This makes sense.  I would feel very happy if I could knock out my day’s top priority before checking email.  Unfortunately, I often feel like I have about 10 things to do in a day that are all labeled “Top Priority.” By working at them all a little at the time throughout the day, I generally finish enough of them to feel satisfied.

How do you manage your email? Do you really feel like wading through email each day decreases your contentment or productivity?  Do you have any suggestions for alternatives?

-MJ

Accept That You’ll Never Finish Your Task List

Tuesday, September 2nd, 2008
This is #2 out of 25 Tips to Become More Productive and Happy at Work.

Today we’ll look at this this suggestion:

Accept That You’ll Never Finish Your Task List. For perfectionists and overachievers this is as frustrating as a greyhound forever chasing the mechanical bunny around the track. Get off that track. Just make sure you work on your most important stuff first. Let the fluff slide, not your priorities.

If you didn’t waste valuable time going down little roads to nowhere, pursuing activities that just don’t really matter, you would have more free time.  Then you would be able to say what ButterBeeHappy user mrsdonnad says in her happy thoughts: I’m enjoying “me” time.  Maybe like garyk, you would feel “gratefuller for waking up feeling calm,” because you’d accomplish your greatest priorities without allowing insignificant details to gnaw away at your mind.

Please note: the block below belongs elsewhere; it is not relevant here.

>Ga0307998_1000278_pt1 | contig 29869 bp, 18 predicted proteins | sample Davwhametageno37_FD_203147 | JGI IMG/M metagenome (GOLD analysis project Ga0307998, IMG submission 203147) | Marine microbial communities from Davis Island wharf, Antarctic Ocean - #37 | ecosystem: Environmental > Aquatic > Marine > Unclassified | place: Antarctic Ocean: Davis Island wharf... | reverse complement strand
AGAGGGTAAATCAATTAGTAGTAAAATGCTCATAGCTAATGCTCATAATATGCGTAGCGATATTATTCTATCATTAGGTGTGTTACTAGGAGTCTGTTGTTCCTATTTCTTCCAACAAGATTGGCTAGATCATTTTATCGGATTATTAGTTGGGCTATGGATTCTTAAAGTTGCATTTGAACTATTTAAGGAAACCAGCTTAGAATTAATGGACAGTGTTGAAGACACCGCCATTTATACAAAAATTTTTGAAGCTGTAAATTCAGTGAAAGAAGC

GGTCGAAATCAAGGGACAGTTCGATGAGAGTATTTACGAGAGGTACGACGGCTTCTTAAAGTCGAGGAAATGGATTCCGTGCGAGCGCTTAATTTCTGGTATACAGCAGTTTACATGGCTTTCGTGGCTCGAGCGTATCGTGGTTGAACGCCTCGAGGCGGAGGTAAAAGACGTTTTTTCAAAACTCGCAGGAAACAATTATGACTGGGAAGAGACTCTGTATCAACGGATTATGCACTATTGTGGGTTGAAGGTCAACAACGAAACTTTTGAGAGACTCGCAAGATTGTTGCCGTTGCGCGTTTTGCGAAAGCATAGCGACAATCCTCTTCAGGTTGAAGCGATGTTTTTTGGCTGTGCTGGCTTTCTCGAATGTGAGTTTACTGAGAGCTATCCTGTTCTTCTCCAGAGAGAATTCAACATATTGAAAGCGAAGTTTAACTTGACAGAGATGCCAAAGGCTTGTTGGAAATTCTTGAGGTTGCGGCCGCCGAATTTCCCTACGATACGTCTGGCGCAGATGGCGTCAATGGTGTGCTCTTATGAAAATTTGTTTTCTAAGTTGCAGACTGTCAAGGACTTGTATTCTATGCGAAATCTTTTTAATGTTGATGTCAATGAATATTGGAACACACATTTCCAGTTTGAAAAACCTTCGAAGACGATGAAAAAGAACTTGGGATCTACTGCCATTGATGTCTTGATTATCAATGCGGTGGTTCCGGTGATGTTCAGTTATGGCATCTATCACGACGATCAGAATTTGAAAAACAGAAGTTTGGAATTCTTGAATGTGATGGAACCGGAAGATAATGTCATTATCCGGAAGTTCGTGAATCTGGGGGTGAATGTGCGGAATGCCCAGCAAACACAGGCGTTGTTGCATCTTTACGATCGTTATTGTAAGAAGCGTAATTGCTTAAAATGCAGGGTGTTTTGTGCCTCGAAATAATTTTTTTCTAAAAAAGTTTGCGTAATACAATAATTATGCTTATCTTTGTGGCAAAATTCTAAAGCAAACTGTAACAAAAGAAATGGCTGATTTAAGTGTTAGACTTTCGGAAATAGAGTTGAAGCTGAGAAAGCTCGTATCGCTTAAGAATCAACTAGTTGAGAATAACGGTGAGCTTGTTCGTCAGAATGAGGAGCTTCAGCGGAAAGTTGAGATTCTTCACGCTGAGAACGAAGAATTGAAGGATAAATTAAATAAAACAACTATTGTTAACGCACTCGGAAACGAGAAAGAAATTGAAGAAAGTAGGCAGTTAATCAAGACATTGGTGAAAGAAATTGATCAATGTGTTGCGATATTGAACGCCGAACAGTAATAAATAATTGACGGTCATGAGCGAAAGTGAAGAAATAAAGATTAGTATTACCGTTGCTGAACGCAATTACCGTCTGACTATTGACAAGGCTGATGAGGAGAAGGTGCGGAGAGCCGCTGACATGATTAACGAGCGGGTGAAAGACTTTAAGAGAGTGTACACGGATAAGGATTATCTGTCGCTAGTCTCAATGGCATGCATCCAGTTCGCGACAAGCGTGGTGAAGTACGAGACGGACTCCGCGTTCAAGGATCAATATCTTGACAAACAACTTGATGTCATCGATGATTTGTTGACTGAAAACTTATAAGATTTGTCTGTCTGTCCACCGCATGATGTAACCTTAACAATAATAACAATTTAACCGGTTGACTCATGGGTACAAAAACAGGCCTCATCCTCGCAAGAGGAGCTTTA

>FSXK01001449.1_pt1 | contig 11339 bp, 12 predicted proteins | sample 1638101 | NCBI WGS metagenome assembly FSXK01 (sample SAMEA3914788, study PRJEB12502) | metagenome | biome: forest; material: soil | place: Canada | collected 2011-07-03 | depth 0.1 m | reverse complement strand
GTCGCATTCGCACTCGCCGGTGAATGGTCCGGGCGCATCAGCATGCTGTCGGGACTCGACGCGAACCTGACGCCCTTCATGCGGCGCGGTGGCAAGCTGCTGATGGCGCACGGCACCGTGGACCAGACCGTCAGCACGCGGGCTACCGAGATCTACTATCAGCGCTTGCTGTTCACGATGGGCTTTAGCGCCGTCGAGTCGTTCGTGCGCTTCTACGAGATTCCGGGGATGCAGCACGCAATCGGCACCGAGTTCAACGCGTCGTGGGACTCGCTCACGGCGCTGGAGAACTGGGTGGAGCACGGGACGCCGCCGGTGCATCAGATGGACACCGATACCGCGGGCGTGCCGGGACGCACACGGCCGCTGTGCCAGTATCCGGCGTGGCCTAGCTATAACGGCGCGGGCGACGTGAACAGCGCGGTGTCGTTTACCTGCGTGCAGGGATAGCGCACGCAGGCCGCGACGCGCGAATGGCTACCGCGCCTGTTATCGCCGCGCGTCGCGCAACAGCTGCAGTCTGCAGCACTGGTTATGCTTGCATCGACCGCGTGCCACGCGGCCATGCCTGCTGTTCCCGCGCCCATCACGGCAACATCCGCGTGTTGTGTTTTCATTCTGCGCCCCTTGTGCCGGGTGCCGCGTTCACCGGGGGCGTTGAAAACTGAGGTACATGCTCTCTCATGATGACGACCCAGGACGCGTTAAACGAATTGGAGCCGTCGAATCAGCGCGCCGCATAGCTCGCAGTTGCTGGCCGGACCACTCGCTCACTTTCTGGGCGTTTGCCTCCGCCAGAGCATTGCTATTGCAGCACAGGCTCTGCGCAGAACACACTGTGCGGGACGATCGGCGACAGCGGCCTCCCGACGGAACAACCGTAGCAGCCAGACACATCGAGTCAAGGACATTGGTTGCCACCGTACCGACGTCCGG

Don’t forget to click on the picture above to read the cute story about that to-do list!

-MJ

The Power Question

Monday, September 1st, 2008

I found an article called “25 Tips to Become More Productive and Happy at Work” and decided to go through the tips one by one to see if they work for me.

Throughout the month of September I will chronicle this experiment right here, in this blog.   Are you ready for the first tip?  Here it is:

Power Question. Keep a question like this at your desk to help you stay focused: “Am I making the most of my time right now?” or “Is this the most productive use of my time?”

I have to ask myself questions like that all the time, because I tend to multitask too much and lose track of what’s most important.  But would spending .5 seconds every 5 minutes or so re-reading such a question actually make me more productive, and therefore, more happy?

What if you had to complete a task that, in your opinion, was a total waste of time?  Wouldn’t asking yourself that question frustrate you?

I’ll tell you what would make me feel good: instead of a power question at my desk, I would place a sign reading, “What you do is important.”  Feeling important and believing that we matter to the people around us is vital to our happiness and mental health (Dale Carnegie expresses this in his book “How to Win Friends and Influence People“), and may have a more positive direct impact on our emotional well-being than constantly questioning each of our jobs and tasks.

-MJ